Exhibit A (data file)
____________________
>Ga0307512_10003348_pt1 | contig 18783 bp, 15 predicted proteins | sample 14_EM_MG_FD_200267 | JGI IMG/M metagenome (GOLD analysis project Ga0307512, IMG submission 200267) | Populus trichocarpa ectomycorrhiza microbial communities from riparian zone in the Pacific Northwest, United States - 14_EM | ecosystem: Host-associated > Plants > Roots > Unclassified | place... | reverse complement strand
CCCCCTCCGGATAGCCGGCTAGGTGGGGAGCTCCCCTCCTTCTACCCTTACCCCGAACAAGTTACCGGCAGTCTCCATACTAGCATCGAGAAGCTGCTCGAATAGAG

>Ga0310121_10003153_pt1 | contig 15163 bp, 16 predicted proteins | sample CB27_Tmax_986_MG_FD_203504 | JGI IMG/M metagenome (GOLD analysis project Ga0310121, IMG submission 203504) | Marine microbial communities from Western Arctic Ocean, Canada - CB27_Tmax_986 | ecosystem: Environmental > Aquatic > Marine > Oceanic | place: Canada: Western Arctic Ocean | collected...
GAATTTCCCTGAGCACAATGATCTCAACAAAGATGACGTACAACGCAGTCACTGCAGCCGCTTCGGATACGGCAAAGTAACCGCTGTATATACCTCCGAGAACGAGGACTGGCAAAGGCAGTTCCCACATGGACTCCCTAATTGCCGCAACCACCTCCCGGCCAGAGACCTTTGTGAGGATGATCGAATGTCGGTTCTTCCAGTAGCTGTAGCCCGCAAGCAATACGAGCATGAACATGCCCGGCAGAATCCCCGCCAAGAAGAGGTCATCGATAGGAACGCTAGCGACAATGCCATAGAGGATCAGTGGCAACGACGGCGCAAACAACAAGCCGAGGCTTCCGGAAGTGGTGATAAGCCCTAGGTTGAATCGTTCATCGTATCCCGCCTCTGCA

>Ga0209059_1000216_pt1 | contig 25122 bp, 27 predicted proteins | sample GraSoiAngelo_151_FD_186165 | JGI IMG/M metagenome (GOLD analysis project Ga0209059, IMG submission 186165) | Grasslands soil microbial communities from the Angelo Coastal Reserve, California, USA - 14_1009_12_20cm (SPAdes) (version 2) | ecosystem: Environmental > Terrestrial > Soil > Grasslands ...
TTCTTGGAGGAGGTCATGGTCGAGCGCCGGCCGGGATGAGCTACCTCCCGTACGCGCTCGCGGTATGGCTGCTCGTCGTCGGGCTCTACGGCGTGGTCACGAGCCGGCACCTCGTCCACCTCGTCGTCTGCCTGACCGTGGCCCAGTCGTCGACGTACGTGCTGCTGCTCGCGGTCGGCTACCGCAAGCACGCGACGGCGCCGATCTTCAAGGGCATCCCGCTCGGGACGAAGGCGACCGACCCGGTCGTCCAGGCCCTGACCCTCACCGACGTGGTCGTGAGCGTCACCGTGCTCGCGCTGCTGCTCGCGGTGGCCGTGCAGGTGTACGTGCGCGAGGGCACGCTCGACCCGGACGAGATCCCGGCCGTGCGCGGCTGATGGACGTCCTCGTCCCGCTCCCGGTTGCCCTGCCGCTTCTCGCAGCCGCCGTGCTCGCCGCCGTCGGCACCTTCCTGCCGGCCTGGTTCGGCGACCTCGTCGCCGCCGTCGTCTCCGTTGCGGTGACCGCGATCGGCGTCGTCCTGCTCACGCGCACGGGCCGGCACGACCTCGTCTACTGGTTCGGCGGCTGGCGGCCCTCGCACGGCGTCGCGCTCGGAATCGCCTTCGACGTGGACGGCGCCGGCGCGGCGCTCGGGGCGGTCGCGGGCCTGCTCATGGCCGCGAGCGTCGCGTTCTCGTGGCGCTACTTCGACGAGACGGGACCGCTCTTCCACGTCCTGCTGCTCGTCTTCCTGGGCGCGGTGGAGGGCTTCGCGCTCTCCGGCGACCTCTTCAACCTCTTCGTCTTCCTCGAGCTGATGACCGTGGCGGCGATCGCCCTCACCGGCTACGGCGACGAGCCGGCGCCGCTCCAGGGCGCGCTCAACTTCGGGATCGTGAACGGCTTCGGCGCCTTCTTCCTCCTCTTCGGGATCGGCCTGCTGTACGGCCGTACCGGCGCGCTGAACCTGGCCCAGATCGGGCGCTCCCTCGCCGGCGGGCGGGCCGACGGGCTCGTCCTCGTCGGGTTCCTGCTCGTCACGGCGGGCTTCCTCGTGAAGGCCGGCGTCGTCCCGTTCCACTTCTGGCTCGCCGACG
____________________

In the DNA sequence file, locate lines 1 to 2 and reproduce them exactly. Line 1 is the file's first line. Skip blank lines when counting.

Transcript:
>Ga0307512_10003348_pt1 | contig 18783 bp, 15 predicted proteins | sample 14_EM_MG_FD_200267 | JGI IMG/M metagenome (GOLD analysis project Ga0307512, IMG submission 200267) | Populus trichocarpa ectomycorrhiza microbial communities from riparian zone in the Pacific Northwest, United States - 14_EM | ecosystem: Host-associated > Plants > Roots > Unclassified | place... | reverse complement strand
CCCCCTCCGGATAGCCGGCTAGGTGGGGAGCTCCCCTCCTTCTACCCTTACCCCGAACAAGTTACCGGCAGTCTCCATACTAGCATCGAGAAGCTGCTCGAATAGAG